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Beautiful game sparks ugly row at French parliament

Sport and charity work are among few subjects warring politicians unite around, but not so in the new French parliament where a dispute has erupted over whether far-right MPs can play in the assembly's football team.

Beautiful game sparks ugly row at French parliament
Photo by Andres Siimon on Unsplash

Left-wing parties and the governing Renaissance group of President Emmanuel Macron announced Tuesday they would boycott a charity game if the far-right National Rally (RN) joins the parliament side.

Even though the RN has historically high representation with 89 seats in the assembly, “that doesn’t mean that we should help them in their desire to normalise themselves,” government spokesman Olivier Veran told CNews television.

Senior Renaissance MP Aurore Berge fretted about the team photo, telling fellow centrist lawmakers: “We are not in the same team. Neither far-right, nor far-left.”

The row underlines a decades-long dilemma for mainstream French politicians over how to deal with the far-right parties of Jean Marie Le Pen and his daughter Marine Le Pen since their emergence in the 1970s.

Some have tried to boycott them entirely, including former president Jacques Chirac, who refused to debate Jean-Marie in 2002 when they faced off in the final round of the presidential election.

She scored 41.4 percent in the second round of April’s presidential election and the party increased its number of seats 10-fold in June’s parliamentary vote.

“It says a lot about these people in reality,” Le Pen told RTL radio on Wednesday about the football row. “It’s hatred all the time,  everywhere, non-stop fighting.”

Veran, an enthusiastic player in previous parliament charity matches, acknowledged his own misgivings about the boycott.

“In saying that I won’t go to play, I am taking part in a phenomenon that serves to reinforce the notion that they (the far-right) are ostracised, that they are victims of the system,” he said.

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POLITICS

French minister: US green plan should be ‘wake-up call’ for EU industry

French Finance Minister Bruno Le Maire on Friday said Washington's $430 billion plan to spur climate-friendly technologies in the United States must be seen as a wake-up call for Europe.

French minister: US green plan should be 'wake-up call' for EU industry

The EU “must be able to sweep in front of our own door” before worrying about the effects of the US climate plan on European industry, Le Maire told AFP in Washington, where he was part of French President Emmanuel Macron’s US state visit.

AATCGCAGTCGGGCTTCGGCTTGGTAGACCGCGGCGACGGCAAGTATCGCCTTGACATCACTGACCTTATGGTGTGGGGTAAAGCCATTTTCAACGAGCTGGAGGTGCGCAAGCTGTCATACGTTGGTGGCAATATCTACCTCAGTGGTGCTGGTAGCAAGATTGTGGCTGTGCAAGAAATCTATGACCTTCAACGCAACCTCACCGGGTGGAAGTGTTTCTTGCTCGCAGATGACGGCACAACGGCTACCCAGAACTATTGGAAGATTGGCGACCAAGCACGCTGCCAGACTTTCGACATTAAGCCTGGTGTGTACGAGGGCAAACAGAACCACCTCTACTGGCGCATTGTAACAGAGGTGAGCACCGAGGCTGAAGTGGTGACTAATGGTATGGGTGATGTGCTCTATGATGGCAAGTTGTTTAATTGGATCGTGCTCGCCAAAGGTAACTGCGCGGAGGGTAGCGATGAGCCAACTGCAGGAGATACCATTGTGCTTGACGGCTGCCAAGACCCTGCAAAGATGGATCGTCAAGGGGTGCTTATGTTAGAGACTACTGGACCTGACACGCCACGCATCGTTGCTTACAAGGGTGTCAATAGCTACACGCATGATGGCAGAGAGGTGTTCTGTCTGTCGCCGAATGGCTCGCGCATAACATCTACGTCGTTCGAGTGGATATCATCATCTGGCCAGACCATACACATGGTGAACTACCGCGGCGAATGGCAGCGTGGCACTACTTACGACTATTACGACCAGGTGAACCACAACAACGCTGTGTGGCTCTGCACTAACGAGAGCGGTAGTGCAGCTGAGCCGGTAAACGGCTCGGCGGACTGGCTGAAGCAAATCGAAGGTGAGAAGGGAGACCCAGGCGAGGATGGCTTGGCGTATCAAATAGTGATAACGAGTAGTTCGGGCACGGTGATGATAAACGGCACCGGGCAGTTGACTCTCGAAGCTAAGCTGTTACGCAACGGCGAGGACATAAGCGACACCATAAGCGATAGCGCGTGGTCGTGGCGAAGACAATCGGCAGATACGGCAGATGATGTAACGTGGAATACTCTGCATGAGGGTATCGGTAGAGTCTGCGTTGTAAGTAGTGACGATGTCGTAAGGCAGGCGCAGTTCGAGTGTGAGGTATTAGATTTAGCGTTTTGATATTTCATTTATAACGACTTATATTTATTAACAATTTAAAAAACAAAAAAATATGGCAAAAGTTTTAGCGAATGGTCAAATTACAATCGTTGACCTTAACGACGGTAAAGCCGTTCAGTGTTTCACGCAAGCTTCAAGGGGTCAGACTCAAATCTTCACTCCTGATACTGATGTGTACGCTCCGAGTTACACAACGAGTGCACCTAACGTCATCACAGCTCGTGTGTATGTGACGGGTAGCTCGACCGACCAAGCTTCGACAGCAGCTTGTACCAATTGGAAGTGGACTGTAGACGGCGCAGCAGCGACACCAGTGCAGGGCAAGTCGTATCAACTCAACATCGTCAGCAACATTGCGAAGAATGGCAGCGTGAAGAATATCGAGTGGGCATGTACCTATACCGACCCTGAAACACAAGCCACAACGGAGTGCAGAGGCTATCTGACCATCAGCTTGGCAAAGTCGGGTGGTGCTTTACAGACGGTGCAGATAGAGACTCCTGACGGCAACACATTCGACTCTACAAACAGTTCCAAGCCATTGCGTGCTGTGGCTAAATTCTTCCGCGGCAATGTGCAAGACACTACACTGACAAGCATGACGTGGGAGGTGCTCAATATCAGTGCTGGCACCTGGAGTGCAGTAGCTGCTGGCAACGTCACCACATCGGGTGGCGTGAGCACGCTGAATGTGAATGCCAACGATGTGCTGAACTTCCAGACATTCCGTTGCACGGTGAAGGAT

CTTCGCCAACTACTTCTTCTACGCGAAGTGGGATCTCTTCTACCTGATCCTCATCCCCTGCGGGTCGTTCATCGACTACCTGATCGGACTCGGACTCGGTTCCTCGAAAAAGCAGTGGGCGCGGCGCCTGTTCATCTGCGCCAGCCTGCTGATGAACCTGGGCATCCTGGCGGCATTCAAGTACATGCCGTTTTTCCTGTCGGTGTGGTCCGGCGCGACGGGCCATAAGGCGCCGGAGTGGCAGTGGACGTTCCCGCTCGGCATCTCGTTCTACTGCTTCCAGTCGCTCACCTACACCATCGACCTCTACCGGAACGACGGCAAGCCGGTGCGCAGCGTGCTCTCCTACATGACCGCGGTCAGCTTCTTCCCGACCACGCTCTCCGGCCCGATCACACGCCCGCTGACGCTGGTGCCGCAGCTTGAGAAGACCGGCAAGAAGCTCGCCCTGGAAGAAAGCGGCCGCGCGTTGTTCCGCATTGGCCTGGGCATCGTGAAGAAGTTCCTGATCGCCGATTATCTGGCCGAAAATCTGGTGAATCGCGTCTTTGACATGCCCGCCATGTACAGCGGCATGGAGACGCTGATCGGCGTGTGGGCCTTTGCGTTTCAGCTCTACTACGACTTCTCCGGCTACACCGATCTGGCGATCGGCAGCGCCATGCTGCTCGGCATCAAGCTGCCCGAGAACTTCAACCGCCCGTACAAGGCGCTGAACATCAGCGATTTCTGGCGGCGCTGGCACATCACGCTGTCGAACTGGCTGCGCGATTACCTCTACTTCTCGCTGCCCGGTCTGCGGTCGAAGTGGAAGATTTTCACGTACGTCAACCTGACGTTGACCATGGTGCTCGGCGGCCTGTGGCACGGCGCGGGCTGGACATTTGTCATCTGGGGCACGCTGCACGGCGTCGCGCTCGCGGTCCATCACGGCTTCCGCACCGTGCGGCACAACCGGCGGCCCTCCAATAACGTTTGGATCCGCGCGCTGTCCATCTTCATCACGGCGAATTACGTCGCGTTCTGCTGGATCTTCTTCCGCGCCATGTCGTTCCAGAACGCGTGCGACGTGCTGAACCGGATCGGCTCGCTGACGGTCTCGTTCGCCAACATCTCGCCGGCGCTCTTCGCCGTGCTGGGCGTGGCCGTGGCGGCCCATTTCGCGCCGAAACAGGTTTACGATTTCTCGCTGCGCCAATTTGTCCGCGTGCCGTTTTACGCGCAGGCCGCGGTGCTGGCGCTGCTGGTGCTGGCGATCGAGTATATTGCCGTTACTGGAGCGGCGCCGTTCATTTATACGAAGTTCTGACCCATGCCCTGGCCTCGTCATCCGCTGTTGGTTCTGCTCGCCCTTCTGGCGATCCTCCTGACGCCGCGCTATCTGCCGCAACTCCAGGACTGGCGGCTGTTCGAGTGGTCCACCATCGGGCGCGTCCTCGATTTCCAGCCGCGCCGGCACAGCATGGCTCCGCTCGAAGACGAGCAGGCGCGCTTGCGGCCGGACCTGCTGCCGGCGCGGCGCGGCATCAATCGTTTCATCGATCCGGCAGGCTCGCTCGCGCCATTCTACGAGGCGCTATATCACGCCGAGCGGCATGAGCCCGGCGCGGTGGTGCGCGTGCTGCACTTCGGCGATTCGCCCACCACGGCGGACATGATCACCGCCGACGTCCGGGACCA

Even though the EU has already “changed its approach” on promoting green industry, the US climate plan must be seen as a “wake-up call” in the European Union, he added.

Le Maire’s comments came as EU countries have poured criticism on Washington’s landmark Inflation Reduction Act (IRA), seeing it as anti-competitive and a threat to European jobs, especially in the energy and auto sectors.

Subsidies for green energy

The act, designed to accelerate the US transition to a low-carbon economy, contains around $370 billion in subsidies for green energy as well as tax cuts for US-made electric cars and batteries.

Macron on Wednesday slammed the plan’s “Made in USA” provisions as “super aggressive” for European businesses.

But at a joint press conference with Macron, Biden said that he and the French leader had agreed to “discuss practical steps to coordinate and align our approaches”, though he said he would not apologize for the US plan.

Biden added the IRA was never intended to disadvantage any US allies.

Threats of retaliatory measures

Last month, EU Internal Market Commissioner Thierry Breton threatened to appeal to the World Trade Organization and consider “retaliatory measures” if the United States did not reverse its subsidies.

Le Maire also criticized the EU’s own climate spending plans, arguing that they were too cumbersome and loaded with red tape.

“If the ambition is the same” as the Europeans, the United States relies on methods that “are simpler and faster”, he said.

“They put immediate and massive tax credits where we provide state aid (to specific projects) which sometimes take two years to be adopted and are too complex to implement,” said Le Maire.

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